1. Register to Vote! 2. Sign a Petition for Same-Sex Marriage 3. Write Your State Senator or Representative 4. Contact the White House 5. Support Gay Schools 6. Write the Church 7. Support the Servicemembers Legal Defense Fund 8. Watch Gay Television Shows 9. Volunteer for a Gay Rights Organization 10. Lobby for Gay Adoption 10 Ways to Support Gay Rights

19 6 Steps To Accepting a Gay Loved One
1. Take a Step Back Before Reacting 2. Write Down Your Fears and Emotions 3. Take Advice From Others With Caution 4. Talk With Your Gay Loved One 5. Comfort His Insecurities 6. Remember, You Loved Him Before You Knew He Was Gay 6 Steps To Accepting a Gay Loved One

Schools are a pivotal element of the socialization process, and they should be privileged places of learning about respect of self and others. The opposite often applies, however for homosexual of “feminine” boys who are marginalized in schools. 1 End the isolation of these young men by extending a hand and also making feelings of solidarity possible 2 End their feelings of shame by extending full equality and social acceptance to them 3 Countering stigmatization by implanting full respect for human diversity RECOMMENDATIONS FOR SUICIDE PREVENTION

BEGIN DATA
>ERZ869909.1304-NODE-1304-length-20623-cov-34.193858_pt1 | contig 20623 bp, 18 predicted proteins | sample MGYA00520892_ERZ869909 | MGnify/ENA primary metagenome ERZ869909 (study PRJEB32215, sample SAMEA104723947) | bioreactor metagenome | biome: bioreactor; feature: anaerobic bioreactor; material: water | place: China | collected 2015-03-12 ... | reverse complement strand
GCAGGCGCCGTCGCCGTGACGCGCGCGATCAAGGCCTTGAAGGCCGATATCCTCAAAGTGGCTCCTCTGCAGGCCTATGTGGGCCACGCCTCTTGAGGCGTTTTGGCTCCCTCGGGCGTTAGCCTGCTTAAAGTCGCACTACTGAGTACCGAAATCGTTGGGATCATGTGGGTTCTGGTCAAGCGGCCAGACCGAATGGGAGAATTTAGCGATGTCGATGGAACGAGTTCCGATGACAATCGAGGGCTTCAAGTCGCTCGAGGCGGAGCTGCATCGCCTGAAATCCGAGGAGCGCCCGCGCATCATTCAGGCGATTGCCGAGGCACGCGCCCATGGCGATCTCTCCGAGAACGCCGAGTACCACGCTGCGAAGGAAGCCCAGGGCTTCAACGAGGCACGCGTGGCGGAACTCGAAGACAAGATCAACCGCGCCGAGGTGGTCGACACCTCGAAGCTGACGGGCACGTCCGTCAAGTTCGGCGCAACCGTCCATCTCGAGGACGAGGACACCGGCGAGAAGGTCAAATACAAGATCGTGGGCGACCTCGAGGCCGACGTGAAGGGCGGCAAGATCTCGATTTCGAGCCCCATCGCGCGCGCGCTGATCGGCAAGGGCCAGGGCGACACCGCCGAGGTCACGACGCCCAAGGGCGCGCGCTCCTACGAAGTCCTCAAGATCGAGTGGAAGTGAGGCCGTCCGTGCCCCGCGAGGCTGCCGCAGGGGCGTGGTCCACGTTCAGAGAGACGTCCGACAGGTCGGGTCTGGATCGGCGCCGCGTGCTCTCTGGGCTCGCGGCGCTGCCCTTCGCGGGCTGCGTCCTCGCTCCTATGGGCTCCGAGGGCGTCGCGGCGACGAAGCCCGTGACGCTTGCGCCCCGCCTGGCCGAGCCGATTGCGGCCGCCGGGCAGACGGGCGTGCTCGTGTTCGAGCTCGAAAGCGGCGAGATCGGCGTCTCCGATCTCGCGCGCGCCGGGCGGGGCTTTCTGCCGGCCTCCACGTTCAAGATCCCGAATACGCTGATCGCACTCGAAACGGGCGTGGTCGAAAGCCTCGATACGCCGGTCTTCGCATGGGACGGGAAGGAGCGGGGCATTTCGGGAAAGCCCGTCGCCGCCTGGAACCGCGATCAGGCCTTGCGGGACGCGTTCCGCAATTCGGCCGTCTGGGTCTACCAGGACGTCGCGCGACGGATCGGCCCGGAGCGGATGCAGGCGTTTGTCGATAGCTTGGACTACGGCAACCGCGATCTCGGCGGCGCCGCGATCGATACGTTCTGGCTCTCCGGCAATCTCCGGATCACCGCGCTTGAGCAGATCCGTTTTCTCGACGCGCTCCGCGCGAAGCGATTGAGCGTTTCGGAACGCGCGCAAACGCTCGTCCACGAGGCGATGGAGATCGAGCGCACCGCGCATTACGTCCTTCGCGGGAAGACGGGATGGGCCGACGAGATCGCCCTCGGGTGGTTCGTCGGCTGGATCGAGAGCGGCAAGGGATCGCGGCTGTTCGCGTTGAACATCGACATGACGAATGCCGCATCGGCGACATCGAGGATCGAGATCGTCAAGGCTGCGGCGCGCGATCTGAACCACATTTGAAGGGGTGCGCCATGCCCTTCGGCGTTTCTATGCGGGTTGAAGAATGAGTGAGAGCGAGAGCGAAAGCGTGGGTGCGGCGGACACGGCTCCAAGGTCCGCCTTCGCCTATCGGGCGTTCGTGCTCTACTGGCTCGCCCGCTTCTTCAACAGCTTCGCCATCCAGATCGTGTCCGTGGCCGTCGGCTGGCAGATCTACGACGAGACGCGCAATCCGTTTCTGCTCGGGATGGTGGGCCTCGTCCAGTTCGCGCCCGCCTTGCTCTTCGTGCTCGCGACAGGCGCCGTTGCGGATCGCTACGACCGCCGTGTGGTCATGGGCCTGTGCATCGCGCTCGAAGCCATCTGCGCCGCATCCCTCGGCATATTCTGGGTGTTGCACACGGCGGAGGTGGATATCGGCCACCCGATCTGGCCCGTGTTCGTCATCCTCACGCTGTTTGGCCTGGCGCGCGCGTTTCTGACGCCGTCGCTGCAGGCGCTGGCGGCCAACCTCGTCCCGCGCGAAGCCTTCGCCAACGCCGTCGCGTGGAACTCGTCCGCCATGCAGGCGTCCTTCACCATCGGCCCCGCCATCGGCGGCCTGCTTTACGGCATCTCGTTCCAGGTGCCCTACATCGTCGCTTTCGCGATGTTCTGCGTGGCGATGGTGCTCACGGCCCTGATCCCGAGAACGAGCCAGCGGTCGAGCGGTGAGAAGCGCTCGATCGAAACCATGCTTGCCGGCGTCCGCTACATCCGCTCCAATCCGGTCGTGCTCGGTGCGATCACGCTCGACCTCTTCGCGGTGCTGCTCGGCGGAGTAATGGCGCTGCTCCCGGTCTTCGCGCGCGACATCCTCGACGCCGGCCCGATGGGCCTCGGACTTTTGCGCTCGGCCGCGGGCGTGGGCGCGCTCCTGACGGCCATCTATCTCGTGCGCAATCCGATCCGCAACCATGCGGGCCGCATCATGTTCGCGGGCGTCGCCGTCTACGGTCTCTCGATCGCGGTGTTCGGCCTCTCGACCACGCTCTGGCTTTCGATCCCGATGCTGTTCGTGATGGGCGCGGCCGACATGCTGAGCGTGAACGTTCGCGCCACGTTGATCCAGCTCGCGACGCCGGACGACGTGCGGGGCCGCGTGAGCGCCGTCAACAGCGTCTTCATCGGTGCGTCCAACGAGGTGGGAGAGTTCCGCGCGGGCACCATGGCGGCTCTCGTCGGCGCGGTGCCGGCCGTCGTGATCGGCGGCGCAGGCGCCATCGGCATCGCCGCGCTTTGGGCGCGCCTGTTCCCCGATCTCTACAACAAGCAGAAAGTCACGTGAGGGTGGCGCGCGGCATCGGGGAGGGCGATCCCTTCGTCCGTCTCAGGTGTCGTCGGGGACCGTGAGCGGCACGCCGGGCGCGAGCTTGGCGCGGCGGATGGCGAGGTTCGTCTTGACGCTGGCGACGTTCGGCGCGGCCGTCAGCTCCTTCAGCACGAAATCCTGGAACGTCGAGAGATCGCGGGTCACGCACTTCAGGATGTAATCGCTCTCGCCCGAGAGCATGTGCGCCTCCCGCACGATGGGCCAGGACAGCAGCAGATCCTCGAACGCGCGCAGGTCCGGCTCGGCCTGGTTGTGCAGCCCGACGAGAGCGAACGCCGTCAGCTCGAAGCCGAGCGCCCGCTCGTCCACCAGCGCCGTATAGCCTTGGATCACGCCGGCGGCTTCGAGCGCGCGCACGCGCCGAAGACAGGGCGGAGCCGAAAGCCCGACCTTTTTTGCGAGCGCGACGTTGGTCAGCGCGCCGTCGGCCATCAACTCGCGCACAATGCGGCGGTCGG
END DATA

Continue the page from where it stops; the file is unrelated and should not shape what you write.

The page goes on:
Adoption Family Center Children of Lesbians and Gays Everywhere Communities United Against Violence Gay and Lesbian Alliance Against Defamation Gay and Lesbian Medical Association Gay, Lesbian, and Straight Education Network Gay Men’s Domestic Violence Project The Human Rights Campaign International Lesbian and Gay Association Lambda Legal Defense and Education Fund RESOURCES AND SUPPORT CENTERS

22 As future teachers, we have to give to all young people the will to live and, if necessary, the will and the help to fight for their rights and liberties. We don’t have to be gay or lesbian to believe in a better society, open to all the human diversity. A secure, caring, and loving environment is a good antidote for suicide among all youth, and especially the most marginalized. CLOSING THOUGHTS